His name is Barthelemy Attisso and he's an amazing musical talent. Attisso also happens to be a lawyer in his native Togo, though. So he would commute from there to Senegal to rehearse and tour with the band.

A few years ago, he recommitted himself to the law, which meant that when Baobab was ready to record its latest album, they needed a replacement for Attisso.

How Russia’s hacking and influence ops help Putin

May 8, 2017

In case you missed it, the presidential election in France was rocked at the last minute by a massive hacking attack on Emmanuel Macron's campaign.

No surprise, perhaps, given what happened in the US before the election last year.

Also no surprise: There's evidence that points to Russian hackers as the potential culprits.

Thousands of workers, government officials and aviation enthusiasts gathered to cheer as China's C919 passenger plane touched down at Shanghai's international airport Friday after its maiden trip to the sky.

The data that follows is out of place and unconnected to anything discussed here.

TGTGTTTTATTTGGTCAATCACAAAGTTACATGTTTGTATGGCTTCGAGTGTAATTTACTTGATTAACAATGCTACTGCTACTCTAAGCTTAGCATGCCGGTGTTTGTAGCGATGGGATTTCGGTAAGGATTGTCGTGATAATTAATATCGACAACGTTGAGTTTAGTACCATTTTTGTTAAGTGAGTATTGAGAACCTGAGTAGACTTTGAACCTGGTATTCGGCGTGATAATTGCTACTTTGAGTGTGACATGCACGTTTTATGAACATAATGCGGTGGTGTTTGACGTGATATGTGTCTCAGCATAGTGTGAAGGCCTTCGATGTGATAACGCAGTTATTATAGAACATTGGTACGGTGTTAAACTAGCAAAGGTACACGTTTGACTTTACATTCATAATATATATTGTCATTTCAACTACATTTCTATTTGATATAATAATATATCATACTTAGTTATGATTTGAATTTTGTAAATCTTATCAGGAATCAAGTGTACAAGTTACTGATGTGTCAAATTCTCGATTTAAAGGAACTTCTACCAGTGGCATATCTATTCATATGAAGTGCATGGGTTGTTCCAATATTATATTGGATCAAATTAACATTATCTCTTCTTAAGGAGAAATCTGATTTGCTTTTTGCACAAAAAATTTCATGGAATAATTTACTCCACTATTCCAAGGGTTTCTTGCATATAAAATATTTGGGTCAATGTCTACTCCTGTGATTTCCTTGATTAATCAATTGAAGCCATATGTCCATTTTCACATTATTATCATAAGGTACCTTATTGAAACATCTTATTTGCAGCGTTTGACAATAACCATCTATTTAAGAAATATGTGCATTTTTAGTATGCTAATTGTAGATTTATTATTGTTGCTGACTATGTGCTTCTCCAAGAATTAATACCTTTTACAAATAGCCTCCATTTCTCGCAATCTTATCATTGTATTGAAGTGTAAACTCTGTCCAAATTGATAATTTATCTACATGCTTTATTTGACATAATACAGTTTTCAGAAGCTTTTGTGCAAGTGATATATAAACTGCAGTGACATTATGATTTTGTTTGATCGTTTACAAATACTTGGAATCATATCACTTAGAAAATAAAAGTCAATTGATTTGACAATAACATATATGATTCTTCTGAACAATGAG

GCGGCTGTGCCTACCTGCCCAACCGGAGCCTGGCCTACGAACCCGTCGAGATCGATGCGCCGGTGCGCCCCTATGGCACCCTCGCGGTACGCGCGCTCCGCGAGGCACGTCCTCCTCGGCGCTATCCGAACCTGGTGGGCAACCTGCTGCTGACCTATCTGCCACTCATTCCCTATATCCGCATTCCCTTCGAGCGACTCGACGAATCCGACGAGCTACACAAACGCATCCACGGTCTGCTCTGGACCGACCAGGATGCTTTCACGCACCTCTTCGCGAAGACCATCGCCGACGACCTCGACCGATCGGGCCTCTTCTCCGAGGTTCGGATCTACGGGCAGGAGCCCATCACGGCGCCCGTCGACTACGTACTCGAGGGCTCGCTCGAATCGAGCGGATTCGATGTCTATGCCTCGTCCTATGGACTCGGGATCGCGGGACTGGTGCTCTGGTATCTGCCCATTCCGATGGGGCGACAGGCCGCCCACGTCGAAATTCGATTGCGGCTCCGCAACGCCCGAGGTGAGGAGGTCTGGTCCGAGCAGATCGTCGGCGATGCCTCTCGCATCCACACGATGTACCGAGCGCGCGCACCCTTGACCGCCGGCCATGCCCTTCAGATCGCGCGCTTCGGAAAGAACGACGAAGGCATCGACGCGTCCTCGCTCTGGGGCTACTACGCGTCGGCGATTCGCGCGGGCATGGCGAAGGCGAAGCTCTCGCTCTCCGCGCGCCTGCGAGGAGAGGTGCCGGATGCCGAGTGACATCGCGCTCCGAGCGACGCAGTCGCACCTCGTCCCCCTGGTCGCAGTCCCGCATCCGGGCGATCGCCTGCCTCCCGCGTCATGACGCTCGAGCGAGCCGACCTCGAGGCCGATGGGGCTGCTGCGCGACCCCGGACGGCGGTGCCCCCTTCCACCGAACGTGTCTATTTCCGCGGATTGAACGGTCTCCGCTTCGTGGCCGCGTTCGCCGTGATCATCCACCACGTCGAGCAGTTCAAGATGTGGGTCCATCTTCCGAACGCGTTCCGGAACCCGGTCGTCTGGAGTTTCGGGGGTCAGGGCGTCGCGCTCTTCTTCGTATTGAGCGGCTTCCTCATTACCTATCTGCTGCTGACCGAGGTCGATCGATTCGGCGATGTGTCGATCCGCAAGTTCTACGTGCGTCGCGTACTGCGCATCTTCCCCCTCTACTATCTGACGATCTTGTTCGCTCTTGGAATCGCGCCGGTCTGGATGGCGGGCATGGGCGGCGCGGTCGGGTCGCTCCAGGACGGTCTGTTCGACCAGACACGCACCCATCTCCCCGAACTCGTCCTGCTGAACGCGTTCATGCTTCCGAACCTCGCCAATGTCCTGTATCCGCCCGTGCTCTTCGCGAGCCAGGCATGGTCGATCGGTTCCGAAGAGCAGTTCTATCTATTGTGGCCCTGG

State media broadcast the test flight all across the country, and Chinese officials heralded it as the start of a new era.

Chairman Mao Zedong tried and failed to build a commercially viable passenger plane in the 1970s, but the dream persisted. The government created the Commercial Aircraft Corporation of China (COMAC) in 2008 with this specific goal in mind.

How do you capture the loneliness of being kept in a locked room? The shades are pulled. You have no books, TV or smartphone, and you're handcuffed to a radiator. Oh yeah — it's also been months, and you have no idea if you'll ever be released.